Jay Godse Jay Godse - 1 month ago 5x
Ruby Question

How to make images hosted on Amazon S3 less public but not completely private?

I fired up a sample application that uses Amazon S3 for image hosting. I managed to coax it into working. The application is hosted at github.com. The application lets you create users with a profile photo. When you upload the photo, the web application stores it on Amazon S3 instead of your local file system. (Very important if you host at heroku.com)

However, when I did a "view source" in the browser of the page I noticed that the URL of the picture was an Amazon S3 URL in the S3 bucket that I assigned to the app. I cut & pasted the URL and was able to view the picture in the same browser, and in in another browser in which I had no open sessions to my web app or to Amazon S3.

Is there any way that I could restrict access to that URL (and image) so that it is accessible only to browsers that are logged into my applications?

Most of the information I found about Amazon ACLs only talk about access for only the owner or to groups of users authenticated with Amazon or AmazonS3, or to everybody anonymously.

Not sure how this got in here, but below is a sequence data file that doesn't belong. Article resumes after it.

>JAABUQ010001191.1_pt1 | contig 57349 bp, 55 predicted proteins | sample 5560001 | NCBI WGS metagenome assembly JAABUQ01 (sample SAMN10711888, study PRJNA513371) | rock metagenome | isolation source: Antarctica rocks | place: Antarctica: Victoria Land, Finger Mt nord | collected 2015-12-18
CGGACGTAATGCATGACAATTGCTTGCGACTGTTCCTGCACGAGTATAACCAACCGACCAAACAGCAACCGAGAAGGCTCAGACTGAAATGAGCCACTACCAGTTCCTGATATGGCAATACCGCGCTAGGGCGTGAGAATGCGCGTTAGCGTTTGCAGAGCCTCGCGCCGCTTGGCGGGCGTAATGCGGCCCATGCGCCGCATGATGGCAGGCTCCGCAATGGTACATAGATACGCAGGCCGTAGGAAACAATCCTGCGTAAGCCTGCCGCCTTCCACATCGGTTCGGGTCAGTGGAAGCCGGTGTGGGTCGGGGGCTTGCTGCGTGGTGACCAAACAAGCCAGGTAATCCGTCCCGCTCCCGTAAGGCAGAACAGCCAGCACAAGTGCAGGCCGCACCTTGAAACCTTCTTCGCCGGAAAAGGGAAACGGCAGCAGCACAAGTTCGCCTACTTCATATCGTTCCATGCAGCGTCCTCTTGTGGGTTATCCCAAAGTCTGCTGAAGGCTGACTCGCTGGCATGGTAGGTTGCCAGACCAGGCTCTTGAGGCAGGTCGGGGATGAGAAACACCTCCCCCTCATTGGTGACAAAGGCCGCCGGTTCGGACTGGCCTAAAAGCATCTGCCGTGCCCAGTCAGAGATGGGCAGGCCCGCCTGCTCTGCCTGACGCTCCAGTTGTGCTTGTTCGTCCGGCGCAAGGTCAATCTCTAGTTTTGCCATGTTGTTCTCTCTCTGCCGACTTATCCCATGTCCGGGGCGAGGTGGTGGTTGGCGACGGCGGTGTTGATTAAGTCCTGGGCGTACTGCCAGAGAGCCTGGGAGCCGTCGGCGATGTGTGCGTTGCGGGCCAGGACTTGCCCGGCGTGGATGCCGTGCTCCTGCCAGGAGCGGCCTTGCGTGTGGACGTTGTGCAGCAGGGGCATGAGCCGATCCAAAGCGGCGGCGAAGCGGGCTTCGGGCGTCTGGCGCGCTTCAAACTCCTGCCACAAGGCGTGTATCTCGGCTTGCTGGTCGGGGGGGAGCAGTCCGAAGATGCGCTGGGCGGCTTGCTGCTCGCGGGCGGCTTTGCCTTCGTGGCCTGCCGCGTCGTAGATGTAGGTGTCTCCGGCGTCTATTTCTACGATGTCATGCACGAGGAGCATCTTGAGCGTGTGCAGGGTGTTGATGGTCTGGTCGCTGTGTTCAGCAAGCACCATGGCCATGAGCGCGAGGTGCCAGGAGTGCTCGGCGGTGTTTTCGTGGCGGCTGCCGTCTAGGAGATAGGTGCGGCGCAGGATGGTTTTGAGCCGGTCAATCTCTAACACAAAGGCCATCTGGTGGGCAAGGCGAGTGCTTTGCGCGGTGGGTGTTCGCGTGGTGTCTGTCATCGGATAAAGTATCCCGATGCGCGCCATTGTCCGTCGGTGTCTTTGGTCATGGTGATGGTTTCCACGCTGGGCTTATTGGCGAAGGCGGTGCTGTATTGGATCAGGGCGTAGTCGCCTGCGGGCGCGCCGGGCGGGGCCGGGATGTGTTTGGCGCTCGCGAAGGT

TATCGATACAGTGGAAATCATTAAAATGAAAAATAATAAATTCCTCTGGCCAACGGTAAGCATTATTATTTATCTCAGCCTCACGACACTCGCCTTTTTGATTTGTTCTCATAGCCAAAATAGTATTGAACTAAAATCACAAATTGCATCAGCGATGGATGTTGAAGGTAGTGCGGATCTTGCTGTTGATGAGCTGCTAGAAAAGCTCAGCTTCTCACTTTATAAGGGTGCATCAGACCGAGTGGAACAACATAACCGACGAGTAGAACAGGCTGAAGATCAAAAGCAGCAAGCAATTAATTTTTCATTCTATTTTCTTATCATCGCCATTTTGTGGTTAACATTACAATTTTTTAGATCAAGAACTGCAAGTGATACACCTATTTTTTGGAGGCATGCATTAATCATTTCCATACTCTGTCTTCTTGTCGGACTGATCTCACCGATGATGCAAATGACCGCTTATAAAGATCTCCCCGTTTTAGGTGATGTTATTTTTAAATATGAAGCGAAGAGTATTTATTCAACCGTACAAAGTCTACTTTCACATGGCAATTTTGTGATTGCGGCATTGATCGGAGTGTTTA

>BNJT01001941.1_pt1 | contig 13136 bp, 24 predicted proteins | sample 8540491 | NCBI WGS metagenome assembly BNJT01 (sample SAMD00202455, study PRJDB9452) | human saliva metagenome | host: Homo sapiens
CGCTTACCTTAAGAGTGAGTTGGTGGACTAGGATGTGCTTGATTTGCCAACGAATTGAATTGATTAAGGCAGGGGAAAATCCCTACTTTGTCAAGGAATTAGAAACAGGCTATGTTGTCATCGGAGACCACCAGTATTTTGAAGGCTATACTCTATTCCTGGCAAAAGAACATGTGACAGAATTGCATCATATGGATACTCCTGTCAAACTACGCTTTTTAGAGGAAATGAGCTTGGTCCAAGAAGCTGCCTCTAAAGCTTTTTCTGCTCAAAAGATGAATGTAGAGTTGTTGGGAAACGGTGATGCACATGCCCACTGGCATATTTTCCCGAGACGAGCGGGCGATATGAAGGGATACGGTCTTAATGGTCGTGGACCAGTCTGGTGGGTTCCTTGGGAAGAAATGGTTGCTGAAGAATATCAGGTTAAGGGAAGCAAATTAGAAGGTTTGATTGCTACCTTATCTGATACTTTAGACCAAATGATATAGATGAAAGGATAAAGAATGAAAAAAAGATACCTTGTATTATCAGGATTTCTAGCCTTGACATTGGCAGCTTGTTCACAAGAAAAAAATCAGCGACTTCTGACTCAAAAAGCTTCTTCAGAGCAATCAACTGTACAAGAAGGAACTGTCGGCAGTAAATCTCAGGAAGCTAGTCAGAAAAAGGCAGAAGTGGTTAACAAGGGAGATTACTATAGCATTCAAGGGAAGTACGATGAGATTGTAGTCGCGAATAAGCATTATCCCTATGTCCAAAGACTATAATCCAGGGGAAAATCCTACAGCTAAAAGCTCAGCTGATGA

EDIT----UPDATE July 7, 2010

Amazon has just announced more ways to restrict access to S3 objects and buckets. Among other ways, you can now restrict access to an S3 object by qualifying the HTTP referrer. This looks interesting...I can't wait until they update their developer documents.


S3 is a separate service and does not know about your sessions.

The generic solution is to recognize the benefits and security properties that assigning each asset a separate, unique, and very long and random key, which forms part of the URL to that asset. If you so choose, you can even assign a key with 512 effective bits of randomness, and that URL will remain unguessable for a very long time.

  • Because someone who at time t has access to an asset can simply copy the asset for future reference, it makes sense to permit that person to know the URL and access the asset at any time.
  • Likewise, since that person can simply download the asset and distribute it to others, it makes sense to permit that person to distribute the URL to others to whom he would otherwise simply have distributed the asset itself.
  • Since all such access is read-only, and since writes are restricted to the website servers, there is no risk of malicious "hacking" from anyone who has this access.

You have to determine if this is sufficient security. If it isn't, then maybe S3 isn't for you, and maybe you need to store your images as binary columns in your database and cache them in memcached, which you can do on Heroku.